To maintain your trademark in Mexico, you must file a declaration of use in the third year after granting and renewal.
This obligation applies to national and international trademarks designating Mexico.
When registering a trademark, you usually have a bona fide intention to use it. But as trademark registrations continue to increase, it is becoming more challenging to find an available spot in the registry. Countries have taken a series of measures to keep their registry as clean as possible. In particular, Mexico has opted to request a use statement to keep the trademark alive. A requirement of use it's a novel concept in Latin America, but it is becoming popular. In 2018 Argentina also started requiring a declaration of use at the fifth year after granting.
In August 2018, a series of changes entered into force in the Mexico trademarks regime, including the new one we are discussing. Before this change, the only moment when a trademark holder was required to show evidence of use as if a third party started a legal procedure for cancellation of the trademark for lack of use.
What are the trademark use requirements in Mexico?
You are required to make a declaration of use at two different moments, after the third year of granting and at each renewal. It is important to note that these obligations are the same for trademarks registered initially in Mexico and for international trademarks extended to Mexico using the WIPO Madrid system.
When should I file a declaration of use for new trademarks registered in Mexico?
The owner must file a declaration of use in the third year of the trademark registration date. Be aware that before the 2018 law changes, the registration date was the application date; nowadays, it is the granting date. From the third anniversary of granting, you have just three months to file the declaration of use.
For international registrations using the WIPO Madrid System, the three-year period starts after the trademark has been accepted in the Mexican registry. Then, you have the same three months from the third anniversary to comply.
When to file a declaration of use when renewing the trademark in Mexico?
Article 237 of the Mexican Trademark Law requires that the applicant files a declaration of use when renewing the trademark. This obligation applies to trademarks registered directly before the Mexican Trademark office and those with an international registration.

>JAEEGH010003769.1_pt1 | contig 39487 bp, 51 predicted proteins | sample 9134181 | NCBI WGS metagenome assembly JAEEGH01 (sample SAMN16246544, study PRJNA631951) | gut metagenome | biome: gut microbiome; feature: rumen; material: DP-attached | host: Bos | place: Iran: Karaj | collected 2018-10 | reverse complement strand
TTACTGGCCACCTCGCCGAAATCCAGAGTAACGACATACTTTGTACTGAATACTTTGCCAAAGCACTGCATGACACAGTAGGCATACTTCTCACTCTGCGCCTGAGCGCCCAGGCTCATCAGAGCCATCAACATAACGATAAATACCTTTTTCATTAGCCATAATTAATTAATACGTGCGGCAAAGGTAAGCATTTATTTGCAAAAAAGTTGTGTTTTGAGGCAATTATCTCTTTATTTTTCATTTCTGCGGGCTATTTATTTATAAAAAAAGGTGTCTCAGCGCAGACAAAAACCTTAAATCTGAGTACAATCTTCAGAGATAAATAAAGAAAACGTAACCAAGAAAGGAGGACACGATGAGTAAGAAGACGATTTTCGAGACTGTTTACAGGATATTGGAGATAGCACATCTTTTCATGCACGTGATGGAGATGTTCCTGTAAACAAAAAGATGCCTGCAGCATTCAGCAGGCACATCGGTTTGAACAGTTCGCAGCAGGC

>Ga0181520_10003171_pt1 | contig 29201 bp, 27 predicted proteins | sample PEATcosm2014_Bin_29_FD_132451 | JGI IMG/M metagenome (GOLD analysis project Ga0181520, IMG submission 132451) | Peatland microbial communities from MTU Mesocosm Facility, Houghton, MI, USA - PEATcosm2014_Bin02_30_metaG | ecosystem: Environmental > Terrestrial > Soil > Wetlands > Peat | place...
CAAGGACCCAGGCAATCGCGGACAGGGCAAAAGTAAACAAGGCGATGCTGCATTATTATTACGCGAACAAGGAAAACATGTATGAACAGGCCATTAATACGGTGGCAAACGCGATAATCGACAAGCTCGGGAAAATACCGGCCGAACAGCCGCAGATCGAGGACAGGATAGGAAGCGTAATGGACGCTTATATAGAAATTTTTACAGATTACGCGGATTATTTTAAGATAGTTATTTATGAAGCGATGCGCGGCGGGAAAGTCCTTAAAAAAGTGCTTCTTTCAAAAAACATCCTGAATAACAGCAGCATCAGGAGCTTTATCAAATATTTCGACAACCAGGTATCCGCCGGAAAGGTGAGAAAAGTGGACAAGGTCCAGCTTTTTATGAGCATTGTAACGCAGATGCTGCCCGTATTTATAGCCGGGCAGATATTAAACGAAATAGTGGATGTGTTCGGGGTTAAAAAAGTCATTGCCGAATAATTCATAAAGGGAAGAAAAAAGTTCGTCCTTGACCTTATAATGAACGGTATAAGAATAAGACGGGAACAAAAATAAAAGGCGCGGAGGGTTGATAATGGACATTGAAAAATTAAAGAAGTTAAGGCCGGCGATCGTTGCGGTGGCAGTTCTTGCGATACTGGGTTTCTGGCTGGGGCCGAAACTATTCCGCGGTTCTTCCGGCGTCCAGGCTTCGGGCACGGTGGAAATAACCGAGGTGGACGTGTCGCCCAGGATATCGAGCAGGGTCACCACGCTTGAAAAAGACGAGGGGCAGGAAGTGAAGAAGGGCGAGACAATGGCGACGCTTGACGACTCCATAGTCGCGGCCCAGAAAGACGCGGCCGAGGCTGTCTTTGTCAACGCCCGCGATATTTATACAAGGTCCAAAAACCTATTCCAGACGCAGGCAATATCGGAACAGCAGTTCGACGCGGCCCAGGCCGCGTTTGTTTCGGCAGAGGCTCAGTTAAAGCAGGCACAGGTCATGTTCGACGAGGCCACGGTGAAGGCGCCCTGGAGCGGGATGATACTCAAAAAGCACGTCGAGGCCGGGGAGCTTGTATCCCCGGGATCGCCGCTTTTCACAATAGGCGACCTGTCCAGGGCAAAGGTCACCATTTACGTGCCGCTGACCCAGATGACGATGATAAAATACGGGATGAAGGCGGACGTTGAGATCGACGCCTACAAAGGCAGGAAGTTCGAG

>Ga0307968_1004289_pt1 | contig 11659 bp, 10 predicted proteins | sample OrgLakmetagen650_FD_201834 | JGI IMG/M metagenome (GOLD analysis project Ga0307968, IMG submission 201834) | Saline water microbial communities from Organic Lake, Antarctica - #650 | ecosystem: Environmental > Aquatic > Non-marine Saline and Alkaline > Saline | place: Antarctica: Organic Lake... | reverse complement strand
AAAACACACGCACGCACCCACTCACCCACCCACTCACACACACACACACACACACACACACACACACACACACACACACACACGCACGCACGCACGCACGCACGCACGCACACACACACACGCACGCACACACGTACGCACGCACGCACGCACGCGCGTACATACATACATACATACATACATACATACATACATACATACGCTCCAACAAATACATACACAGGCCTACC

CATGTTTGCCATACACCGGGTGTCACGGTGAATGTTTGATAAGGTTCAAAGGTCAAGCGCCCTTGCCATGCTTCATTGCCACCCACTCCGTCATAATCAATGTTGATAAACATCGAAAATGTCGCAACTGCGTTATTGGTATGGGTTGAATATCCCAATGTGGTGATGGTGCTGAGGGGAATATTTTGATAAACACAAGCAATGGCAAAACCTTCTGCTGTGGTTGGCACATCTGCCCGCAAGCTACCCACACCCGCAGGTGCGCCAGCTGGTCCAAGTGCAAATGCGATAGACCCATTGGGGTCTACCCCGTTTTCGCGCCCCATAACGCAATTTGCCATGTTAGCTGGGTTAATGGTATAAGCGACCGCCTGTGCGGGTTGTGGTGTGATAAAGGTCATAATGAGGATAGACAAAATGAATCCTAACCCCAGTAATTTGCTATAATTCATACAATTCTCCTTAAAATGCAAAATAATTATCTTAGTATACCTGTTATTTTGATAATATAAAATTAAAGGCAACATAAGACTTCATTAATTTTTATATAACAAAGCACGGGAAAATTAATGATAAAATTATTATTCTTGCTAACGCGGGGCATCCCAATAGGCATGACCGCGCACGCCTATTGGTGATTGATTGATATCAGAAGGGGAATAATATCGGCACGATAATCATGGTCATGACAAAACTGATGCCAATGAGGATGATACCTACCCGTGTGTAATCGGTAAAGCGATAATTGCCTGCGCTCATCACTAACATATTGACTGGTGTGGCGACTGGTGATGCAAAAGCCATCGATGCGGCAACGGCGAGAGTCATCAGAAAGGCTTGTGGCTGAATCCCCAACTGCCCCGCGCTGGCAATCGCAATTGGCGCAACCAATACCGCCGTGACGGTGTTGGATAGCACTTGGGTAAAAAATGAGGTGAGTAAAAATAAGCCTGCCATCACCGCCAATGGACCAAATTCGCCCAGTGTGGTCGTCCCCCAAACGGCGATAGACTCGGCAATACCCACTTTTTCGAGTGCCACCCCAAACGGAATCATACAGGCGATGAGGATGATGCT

For a national trademark, the owner should file the declaration of use at the same time of renewal. The renewal period starts six months before expiration and ends six months after expiration (grace period).
For Madrid protocol Trademarks the situation is different; in this case, the declaration has to be filed three (3) months (not extendable) after the renewal notice.
It is crucial to know that the renewal of an international trademark using the Madrid System does not comply with this need of filing a declaration of use. It can happen that you renewed your trademark on the WIPO system, but it lapses in Mexico because you have not made the use declaration.
What is the scope of the declaration of use for a trademark in Mexico?
The Mexican law requires a simple declaration. There is no need to show evidence as necessary in the United States. This declaration of use must also include a list of goods or services for which the brand has been used. This list can be the same or shorter as the list of goods and services but can not include new services or products. If you have been using or planning to use the trademark in connection to new goods or services, you should file a new application covering those.
The declaration can be filed by us as your local authorized representative and must include the payment of an official fee.
What happens if I don't file a proper declaration of use in Mexico?
If you don't file the declaration at the right moment, the Mexican Office will issue a notice and give you two months to comply.
If you miss all the opportunities, your trademark will automatically lapse. This means that the trademark becomes immediately available to the public, and anyone can register it.